Laboratory Studies of the Electromagnetic Properties of Saline Ice: Year 1 Experiments, Summary Submitted to the Office of Naval Research

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Byrd Polar Research Center, The Ohio State University

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This report describes laboratory experiments conducted in early 1993 as part of the Sea Ice Electromagnetics Initiative of the Office of Naval Research. It is a follow-on document to the plan entitled Laboratory Studies of the Electromagnetic Properties of Saline Ice which established objectives and scheduling for the 1993 effort. The plan called for three measurement scenarios for 1993. These were: 1) collecting data on the microwave and optical properties of an undeformed ice sheet grown from the melt; 2) resolving the contributions of volume and surface scattering from an undisturbed and artificially roughened ice sheet; 3) studying the effects on microwave signatures of brine wicking on a snow covered ice sheet. Additional research included detailed laboratory studies of electrical properties of cores sent to several institutions around the country. A high priority of all the research efforts was to tightly integrate measurements of electrical properties with ice physical properties such as salinity, structure, brine pocket shape, etc. Other critical aspects of this phase of the project were to provide the modelling community with an opportunity to view the methods used to collect data, to provide preliminary results to all members of the project in order to stimulate interaction between the modelers and the experimentalists as the experiment proceeded, and finally to provide well calibrated data for model validation. Experiments were conducted from January through April at the Cold Regions Research and Engineering Laboratory in Hanover, New Hampshire. Extensive use was made of the new outdoor Geophysical Research Facility as well as the indoor saline tank and refrigerated laboratories at CRREL. All three of the planned measurement scenarios were executed in both the indoor saline tank and in the Geophysical Research Facility. Additional, selected research was completed in the outdoor facility known as the lower pond. Highlights included the observation that a small amount of snow (less than 1 em thickness) appreciably changes the scattering response. Brine expulsion events were observed that may provide a basis for developing methods for detecting new thin (1 to 2 em) thick ice. Fully polarimetric passive microwave experiments were conducted along with measurements with an L-band radiometer. Continuous monitoring of the bulk dielectric constant (100Hz) was achieved. Laser beam spreading and transmission experiments were also conducted for the first time. Extensive measurements of surface and near surface properties including roughness (using a new photographic technique) and salinity were completed. Based on these observations, several questions have been raised about the physical properties of new sea ice. These are: 1) how is brine passed from the columnar zone of ice through the transition and frazillayers to the surface; 2) what is the distribution of brine in the transition and frazillayer; 3) what is the dielectric roughness of the ice surface during a brine expulsion event and what is dielectric roughness of the brine soaked snow?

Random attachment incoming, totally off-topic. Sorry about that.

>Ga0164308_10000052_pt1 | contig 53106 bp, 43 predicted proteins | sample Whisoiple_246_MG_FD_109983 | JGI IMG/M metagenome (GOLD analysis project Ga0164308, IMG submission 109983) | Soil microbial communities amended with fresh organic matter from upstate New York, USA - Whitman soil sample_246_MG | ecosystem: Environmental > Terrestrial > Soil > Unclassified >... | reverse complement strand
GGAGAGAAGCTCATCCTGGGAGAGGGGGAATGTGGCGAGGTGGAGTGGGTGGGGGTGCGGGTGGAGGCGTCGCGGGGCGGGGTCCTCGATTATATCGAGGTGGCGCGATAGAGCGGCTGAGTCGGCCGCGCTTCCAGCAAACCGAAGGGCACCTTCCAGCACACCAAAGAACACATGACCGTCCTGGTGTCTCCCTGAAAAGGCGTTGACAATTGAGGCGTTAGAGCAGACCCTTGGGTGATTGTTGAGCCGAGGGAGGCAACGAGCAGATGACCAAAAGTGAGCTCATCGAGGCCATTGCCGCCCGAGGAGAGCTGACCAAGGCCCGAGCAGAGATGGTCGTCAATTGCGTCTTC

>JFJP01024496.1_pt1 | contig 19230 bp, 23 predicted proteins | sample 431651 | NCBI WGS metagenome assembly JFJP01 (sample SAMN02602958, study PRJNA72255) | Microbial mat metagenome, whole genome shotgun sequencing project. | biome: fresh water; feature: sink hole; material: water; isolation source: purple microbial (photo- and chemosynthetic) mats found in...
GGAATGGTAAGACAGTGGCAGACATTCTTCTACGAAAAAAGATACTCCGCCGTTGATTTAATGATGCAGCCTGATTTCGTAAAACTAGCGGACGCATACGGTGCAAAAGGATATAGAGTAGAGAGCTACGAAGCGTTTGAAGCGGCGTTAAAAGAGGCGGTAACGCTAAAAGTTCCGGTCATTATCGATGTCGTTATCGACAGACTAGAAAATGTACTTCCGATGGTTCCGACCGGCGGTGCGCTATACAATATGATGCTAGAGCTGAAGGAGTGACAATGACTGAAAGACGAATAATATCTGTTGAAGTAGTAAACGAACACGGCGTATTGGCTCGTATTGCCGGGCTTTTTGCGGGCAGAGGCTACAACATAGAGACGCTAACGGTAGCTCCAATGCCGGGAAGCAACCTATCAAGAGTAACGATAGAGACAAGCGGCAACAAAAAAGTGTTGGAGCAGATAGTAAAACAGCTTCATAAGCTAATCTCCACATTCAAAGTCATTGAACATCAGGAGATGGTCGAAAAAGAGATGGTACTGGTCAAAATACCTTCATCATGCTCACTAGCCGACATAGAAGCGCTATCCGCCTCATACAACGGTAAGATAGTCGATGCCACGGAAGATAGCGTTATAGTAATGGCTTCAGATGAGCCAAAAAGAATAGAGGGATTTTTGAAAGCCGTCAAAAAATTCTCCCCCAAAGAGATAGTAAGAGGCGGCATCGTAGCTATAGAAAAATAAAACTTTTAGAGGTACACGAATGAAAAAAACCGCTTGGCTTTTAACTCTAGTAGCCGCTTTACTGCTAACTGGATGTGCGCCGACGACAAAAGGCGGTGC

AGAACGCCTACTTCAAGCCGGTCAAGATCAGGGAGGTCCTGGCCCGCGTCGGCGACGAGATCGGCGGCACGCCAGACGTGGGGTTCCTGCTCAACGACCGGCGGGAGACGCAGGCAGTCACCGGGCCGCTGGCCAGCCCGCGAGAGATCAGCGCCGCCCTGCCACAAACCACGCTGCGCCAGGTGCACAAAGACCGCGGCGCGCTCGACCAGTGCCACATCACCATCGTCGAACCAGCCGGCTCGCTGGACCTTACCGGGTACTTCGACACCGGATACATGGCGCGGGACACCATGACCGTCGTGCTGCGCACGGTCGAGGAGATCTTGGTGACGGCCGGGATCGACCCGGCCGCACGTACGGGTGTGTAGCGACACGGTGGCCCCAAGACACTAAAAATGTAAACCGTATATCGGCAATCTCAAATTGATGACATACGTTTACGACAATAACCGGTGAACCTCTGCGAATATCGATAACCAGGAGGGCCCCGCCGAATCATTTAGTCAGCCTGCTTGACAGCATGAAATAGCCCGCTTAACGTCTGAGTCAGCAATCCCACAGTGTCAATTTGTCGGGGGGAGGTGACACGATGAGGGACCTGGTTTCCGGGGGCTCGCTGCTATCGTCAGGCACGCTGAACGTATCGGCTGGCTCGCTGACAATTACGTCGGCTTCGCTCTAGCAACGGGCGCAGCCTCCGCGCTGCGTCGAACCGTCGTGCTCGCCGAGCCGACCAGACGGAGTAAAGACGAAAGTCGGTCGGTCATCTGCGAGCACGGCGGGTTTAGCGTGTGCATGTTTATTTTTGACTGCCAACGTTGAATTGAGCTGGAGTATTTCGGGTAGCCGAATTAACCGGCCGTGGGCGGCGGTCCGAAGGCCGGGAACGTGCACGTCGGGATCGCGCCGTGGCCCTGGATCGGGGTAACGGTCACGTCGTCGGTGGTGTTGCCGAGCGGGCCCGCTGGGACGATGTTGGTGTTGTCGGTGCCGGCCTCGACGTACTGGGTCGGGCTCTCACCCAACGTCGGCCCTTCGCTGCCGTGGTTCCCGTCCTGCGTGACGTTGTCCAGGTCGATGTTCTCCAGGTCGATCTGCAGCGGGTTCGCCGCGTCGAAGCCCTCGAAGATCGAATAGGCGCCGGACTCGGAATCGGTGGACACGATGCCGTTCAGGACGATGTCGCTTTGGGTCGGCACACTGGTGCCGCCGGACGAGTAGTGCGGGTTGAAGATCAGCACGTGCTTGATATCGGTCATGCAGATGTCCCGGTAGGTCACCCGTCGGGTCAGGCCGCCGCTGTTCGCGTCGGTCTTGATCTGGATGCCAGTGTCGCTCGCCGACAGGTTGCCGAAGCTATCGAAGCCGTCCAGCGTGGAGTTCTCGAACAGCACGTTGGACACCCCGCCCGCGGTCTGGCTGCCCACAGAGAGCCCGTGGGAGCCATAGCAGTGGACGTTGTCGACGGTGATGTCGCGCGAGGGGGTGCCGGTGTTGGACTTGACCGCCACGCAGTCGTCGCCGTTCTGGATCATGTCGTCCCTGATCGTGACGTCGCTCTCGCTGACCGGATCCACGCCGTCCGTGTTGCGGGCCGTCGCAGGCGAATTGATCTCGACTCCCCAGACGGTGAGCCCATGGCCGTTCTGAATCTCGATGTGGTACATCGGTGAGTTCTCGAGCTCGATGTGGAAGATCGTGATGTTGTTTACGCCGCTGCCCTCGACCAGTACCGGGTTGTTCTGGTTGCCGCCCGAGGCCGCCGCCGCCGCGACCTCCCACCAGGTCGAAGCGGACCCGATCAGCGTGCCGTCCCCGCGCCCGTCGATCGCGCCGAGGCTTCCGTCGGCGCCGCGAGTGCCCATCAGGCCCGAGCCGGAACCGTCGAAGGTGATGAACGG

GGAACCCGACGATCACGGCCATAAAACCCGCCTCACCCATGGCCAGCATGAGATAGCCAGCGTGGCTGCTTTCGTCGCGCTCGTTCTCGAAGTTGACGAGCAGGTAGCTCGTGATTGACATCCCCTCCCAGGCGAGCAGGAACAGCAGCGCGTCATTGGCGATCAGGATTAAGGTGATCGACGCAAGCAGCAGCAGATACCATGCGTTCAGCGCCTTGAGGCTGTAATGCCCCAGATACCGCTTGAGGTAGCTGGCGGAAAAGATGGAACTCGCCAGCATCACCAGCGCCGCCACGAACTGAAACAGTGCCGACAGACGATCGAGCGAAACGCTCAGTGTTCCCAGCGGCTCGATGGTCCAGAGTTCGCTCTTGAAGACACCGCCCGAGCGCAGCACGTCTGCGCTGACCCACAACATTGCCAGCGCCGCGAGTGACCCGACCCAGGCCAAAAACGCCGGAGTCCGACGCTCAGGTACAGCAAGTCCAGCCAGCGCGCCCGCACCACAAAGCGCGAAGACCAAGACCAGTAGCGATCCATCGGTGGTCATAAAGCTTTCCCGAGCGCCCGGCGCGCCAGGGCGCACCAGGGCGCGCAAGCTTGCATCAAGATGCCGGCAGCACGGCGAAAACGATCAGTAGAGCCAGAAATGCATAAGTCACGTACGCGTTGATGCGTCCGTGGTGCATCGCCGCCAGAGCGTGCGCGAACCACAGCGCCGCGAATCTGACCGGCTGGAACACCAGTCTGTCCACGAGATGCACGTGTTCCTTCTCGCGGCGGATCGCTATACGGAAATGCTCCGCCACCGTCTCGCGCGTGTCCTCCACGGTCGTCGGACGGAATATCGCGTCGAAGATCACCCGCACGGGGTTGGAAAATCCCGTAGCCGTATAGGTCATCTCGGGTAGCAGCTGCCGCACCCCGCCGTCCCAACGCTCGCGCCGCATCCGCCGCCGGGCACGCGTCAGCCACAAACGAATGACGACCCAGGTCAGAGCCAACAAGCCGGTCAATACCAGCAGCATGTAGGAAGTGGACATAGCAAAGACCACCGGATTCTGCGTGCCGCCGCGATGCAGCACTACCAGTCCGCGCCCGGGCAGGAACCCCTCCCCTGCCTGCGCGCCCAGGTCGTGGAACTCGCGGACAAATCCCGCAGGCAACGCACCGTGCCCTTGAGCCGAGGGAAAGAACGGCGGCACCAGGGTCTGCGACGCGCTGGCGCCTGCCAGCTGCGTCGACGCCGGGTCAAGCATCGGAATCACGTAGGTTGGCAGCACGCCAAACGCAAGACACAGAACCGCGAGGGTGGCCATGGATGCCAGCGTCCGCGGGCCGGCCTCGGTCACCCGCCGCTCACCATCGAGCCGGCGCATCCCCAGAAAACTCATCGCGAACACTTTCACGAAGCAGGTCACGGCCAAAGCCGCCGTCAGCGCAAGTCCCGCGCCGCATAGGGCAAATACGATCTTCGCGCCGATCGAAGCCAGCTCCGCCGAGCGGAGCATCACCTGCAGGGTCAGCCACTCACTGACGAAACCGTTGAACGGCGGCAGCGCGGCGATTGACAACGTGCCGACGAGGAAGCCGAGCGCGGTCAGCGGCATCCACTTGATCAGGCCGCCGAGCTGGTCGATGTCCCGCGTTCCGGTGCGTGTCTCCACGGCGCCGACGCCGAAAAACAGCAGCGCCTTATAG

Saline ice laboratory experiments, Sea ice laboratory experiments, Electromagnetic properties of sea ice, Sea Ice Electromagnetics Accelerated Research Initiative


Jezek, Kenneth C., editor. 1993. Laboratory Studies of the Electromagnetic Properties of Saline Ice: Year 1 Experiments, Summary Submitted to the Office of Naval Research. Byrd Polar Research Center Technical Note 93-04, Byrd Polar Research Center, The Ohio State University, Columbus, 70 pages.